Geoff Miller wrote:
> Icono Clast writes:
> > I think it's unconscionable for schools to sell sodas and
> > other beverages and foods that are commonly known to be
> > either unhealthful or of no nutritional value. If they want junk
> > food, they can leave the campus to visit the corner grocery. > Why does every single thing a kid puts
> into his mouth have to be actively nutritious?
Water isn't nutritious but it's clearly more healthful than a soda or coffee.
> Making sure a kid gets proper nutrition is his parents'
> responsibility. If he eats well at home, then clearly a soda
> or roll of SweeTarts at school isn't going to do any harm.
Schools are places of learning. By the unavailability of unhealthful or non-nutritious foods, one can learn what to not eat.
>> they can leave the campus to visit the corner grocery. > And how many schools have open campuses these days?
Irrelevant. If the student knows the campus is closed, junk foods can be acquired from a negligent parent or from a grocery store on the way to school. I'm saying the schools shouldn't make it avaiable.
If you, as I, spent any time in amusement parks, you'd probably be as shocked as I by the bodies of today's youth. So many of them are grotesquely fat slobs that we won't have to worry about them collecting Social Security or their union pensions.
I, by the way, am getting heavy. But I'm old. Although healthy, I'm gaining weight in spite of a generally heathful diet and am very unhappy about it. My problem is an enormous appetite for all that good healthful food. Yes, I eat junk food, high-fat, -salt, and -sugar foods too, but it's rare. Gorged on that stuff this week-end while at a dance convention but probably sweat most of it off. Well, I hope I did.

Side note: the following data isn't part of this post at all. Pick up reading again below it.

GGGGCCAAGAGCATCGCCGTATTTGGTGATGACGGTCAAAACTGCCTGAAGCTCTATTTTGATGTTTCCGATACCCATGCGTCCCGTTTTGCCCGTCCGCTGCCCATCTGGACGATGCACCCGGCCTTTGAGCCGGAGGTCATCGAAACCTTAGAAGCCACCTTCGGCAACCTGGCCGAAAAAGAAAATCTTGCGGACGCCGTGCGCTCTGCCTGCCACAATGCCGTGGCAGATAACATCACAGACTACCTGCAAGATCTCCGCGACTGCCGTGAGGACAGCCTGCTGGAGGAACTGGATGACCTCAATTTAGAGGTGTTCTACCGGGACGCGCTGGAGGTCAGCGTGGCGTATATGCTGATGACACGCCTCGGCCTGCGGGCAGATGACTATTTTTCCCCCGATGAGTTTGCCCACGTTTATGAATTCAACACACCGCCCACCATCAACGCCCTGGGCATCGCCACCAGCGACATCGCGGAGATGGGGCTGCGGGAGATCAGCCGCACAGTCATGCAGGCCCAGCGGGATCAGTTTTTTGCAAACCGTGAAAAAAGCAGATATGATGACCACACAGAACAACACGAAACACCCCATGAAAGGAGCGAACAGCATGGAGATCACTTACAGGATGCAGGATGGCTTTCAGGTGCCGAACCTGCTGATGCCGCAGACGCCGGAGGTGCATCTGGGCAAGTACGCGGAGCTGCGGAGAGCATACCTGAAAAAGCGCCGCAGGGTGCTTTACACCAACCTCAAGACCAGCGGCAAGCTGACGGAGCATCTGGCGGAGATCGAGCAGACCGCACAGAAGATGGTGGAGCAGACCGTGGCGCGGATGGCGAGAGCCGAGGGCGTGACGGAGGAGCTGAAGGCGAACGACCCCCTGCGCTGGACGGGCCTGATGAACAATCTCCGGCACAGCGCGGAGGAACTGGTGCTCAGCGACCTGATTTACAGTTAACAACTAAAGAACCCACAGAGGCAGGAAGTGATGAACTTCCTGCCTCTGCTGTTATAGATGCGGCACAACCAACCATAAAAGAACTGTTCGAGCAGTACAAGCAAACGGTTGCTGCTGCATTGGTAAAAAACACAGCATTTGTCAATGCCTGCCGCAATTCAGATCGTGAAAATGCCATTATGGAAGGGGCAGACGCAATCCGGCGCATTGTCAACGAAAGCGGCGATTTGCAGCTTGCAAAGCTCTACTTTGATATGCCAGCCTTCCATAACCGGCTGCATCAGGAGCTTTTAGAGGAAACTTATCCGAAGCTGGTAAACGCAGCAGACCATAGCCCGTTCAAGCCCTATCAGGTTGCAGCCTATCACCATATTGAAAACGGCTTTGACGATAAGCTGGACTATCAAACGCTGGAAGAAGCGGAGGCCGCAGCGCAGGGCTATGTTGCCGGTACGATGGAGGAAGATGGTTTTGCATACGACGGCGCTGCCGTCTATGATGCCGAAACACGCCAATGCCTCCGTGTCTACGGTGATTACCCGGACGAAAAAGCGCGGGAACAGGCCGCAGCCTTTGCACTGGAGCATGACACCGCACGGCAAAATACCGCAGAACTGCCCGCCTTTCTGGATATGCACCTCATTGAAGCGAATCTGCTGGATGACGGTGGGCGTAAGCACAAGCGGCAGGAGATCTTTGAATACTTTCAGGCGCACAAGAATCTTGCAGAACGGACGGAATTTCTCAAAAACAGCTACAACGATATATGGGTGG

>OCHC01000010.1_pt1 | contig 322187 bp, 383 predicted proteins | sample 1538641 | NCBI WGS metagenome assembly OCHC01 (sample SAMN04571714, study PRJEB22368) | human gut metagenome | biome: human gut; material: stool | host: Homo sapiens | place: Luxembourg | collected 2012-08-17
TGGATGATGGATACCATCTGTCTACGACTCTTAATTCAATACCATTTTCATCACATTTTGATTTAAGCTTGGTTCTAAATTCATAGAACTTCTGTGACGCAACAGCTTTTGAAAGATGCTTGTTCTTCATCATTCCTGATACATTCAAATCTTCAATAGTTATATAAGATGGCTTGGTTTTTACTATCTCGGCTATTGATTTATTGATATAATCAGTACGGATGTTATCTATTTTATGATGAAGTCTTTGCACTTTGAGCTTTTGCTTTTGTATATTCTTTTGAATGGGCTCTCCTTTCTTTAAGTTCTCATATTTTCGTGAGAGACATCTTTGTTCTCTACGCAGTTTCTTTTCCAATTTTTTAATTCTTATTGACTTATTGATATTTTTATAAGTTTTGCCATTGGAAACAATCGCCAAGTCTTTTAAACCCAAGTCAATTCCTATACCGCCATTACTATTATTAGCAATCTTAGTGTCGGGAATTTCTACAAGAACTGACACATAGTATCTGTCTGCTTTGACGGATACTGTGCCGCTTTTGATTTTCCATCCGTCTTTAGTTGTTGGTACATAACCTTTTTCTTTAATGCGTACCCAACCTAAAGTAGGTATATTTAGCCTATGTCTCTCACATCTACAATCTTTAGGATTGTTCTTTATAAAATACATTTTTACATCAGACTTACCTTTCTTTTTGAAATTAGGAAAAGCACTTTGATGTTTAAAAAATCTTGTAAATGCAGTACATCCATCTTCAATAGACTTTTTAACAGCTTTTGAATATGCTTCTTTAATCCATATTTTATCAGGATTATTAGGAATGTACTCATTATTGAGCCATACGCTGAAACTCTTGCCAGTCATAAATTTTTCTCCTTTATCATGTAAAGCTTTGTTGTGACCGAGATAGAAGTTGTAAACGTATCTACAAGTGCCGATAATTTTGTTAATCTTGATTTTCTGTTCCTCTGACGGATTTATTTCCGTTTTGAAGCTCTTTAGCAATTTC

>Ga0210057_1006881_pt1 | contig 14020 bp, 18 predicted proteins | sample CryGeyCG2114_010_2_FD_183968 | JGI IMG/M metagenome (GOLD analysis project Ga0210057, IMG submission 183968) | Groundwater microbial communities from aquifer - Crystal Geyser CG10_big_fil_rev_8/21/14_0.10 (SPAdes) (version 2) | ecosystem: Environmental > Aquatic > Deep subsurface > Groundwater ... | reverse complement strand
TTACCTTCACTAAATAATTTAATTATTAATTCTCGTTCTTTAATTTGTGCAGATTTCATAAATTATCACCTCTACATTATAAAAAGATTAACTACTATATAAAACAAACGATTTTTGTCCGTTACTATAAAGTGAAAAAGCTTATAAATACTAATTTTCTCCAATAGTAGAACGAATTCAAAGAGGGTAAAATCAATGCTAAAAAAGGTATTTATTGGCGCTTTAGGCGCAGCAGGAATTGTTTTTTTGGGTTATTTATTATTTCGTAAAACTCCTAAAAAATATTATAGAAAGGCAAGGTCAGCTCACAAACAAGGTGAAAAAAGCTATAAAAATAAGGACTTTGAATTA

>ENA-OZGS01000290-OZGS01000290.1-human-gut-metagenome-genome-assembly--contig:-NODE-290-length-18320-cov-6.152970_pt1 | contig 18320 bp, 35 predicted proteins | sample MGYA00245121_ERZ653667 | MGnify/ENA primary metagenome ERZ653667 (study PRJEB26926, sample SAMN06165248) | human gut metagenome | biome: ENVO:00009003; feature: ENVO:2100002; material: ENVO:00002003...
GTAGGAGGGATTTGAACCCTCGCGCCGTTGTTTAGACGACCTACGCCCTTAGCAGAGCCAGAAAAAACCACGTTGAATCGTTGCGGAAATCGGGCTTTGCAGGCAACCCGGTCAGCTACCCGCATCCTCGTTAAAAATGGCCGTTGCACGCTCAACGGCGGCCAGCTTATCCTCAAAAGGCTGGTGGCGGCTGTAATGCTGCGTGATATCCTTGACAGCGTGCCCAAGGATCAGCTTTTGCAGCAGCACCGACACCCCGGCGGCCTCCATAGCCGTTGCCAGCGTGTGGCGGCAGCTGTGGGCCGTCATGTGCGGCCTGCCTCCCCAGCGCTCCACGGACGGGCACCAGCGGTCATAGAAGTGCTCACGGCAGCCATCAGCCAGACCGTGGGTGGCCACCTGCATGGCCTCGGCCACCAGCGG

Icono Clast said:
> > The picture I've seen . . . is of a quite normal-looking, although
> > frightfully-fat (that could be the result of parental feeding abuse) boy. Skip Smith alleged: > Funny....Fat bashing is still socially acceptable.
An observation and a bash are not the same thing.
> Make fun of a . . . Fat person? People agree with you...
I did not make fun of the boy. In fact, by calling him “frightfully fat” I was sympathizing with him and the probable feeding abuse by his mother.
> > Considering the grotesquely fat woman claiming
> > to be the boy's mother, perhaps his frightful flab
> > is the result of a genetic pre-disposition.
Once again I was neither bashing nor making fun of them. I observed the woman to be grotesquely fat. Perhaps your observation differs from mine. Perhaps your opinion of her appearance differs from mine. I even gave her a way out of my food abuse charge by speculating that “perhaps [the boy's] frightful flab is the result of a genetic pre-disposition”.
Waiting in amusement park lines can be tedius and looking at others in the same situation is one of the most interesting things to do. It didn't take me long to notice how fat the people were, so fat, in fact, that I started to count them. It seems that every time I counted, a third of the people I counted was fat. No, I don't mean merely overweight and I didn't count beer bellies, either, but real fat people, most of them quite young. Many of them also smoke cigarettes. It's sad. Their lives will probably be very short.
Excerpted from a 2013 trip report
She, not as accustomed to amusement parks as I, was shocked by all the morbidly obese people eating and drinking the most calorie-rich and unhealthful of foods as they waddled about. She didn't mind so much after I pointed out that their early deaths are what ensure Social Security payments for her children.
One woman, who had waited a very long time to ride Manta, was so fat that they couldn't latch the bash bar thus forcing her to leave …